Steve Macleod is a Scottish photographer who lives and works in Essex, the English county that has provided him with subject matter for various series of work. However, Macleod seems to have found his richest seam of form in the Emirati portion of the Empty Quarter, the huge desert that drifts into Saudi Arabia, Yemen, Oman and the uae. Hala is Macleod’s solo show of works shot among the rocks, sand, scrub and searing heat, and is possessed of a timeless Holy Land look. Hala means “aura” in Arabic and the work shimmers with heat: the focus pulls back and forth between foregound details of rock formations or oases and heat-hazy backdrops. “For hours I watched the light,” says Macleod. “And by searching into a void of nothingness I experienced something that went beyond photography.” Viewers will too. These works, at their largest, are vertiginous, vast and engulfing.
The London gallery representing Macleod, the newly formed Black Box Projects, will present Hala as a solo show at the Photo London fair in May. Black Box first opened in a temporary space in Soho in March and will eventually land more permanently at Cromwell Place, a gallery, storage space and studio slated to open in South Kensington in a couple of years.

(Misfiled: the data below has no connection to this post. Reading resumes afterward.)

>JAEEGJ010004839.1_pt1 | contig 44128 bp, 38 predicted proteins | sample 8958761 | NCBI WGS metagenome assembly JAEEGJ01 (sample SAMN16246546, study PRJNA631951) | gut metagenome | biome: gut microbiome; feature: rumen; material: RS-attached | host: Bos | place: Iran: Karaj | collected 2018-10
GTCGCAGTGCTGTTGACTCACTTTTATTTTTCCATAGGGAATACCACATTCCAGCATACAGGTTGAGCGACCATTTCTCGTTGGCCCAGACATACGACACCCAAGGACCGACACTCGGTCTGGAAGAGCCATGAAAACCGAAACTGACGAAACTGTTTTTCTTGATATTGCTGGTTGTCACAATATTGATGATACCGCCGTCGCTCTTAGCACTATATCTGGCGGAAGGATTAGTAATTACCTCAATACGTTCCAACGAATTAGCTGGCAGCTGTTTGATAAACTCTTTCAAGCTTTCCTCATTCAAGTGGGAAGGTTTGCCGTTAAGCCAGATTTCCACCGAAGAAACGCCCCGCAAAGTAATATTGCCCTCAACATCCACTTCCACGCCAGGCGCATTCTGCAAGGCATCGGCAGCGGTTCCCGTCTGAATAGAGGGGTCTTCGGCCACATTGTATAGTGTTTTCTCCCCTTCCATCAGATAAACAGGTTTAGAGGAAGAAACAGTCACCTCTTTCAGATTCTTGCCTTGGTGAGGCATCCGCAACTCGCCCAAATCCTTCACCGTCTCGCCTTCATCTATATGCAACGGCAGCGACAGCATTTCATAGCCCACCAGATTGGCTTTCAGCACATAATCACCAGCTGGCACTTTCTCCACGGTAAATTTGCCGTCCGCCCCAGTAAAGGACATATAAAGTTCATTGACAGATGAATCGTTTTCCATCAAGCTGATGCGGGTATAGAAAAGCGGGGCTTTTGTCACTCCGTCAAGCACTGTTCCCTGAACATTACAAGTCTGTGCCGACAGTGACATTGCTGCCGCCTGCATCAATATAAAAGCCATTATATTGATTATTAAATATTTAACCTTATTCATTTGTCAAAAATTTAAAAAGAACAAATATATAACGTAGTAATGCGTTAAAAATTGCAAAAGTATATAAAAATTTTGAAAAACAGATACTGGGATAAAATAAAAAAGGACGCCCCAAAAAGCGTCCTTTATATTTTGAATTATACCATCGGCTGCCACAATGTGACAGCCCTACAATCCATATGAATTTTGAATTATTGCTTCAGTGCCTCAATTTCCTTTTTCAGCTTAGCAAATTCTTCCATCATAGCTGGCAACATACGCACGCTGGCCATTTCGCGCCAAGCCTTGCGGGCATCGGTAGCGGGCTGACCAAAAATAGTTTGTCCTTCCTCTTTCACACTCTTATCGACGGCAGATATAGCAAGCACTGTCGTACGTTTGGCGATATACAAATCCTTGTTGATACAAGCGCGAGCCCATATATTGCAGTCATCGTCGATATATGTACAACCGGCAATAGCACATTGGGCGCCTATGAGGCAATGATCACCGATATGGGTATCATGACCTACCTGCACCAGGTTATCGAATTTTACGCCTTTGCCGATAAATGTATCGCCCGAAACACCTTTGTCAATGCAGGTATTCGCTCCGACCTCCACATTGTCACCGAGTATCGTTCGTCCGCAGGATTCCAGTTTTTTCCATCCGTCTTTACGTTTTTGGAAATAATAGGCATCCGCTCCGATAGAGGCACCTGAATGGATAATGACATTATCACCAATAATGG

“Photo London is perfect timing for us to show what we’re about,” says co-founder Kathlene Fox-Davies. “We’re trying to reinvent what a gallery at this level can be.” Fox-Davies and her co-directors Anna Kirrage and Jim Edwards come from a mix of the gallery, private art advisory and consultancy worlds. “People ask, ‘Are you a gallery?’” says Kirrage. “And we say, ‘Sure, just not always in the same space.’”
Besides Macleod, Black Box represents US artist Liz Nielsen who, working from her studio in Brooklyn, manipulates negatives with colour, cuts and unlikely sources of light in her sometimes not-so darkroom. Nielsen’s geometric, colourful work seems a precise balance to Macleod’s landscapes.
“We’re a gallery that right now can mount very focused shows,” says Fox-Davies. And Black Box Projects is nothing if not focused. You will see it grow. But for now, in May, get lost in the desert with Steve Macleod’s epic pictures.
Martijn van Pieterson and Annemarie Zethof
“We are bringing a mixture of works by well-known Japanese photographers such as Daido Moriyama and Toshio Shibata but we’re also very excited to show work by younger, very talented artists; Miho Kajioka, Hideyuki Ishibashi, Tokyo Rumando, Motohiro Takeda and Hiromi Kakimoto. We would like to highlight a couple of the younger photographers.
Firstly Miho Kajioka, a female photographer from Kyoto, educated in the US, who creates dainty poetic works of the beauty in daily life. Hideyuki Ishibashi is a young Japanese artist living in Lille, France, whose works look photographic but are intricately composed of thousands of pieces of images collected by Ishibashi from old photographs found at flea markets and the internet. Through this working method Ishibashi questions the way we look at photographs.”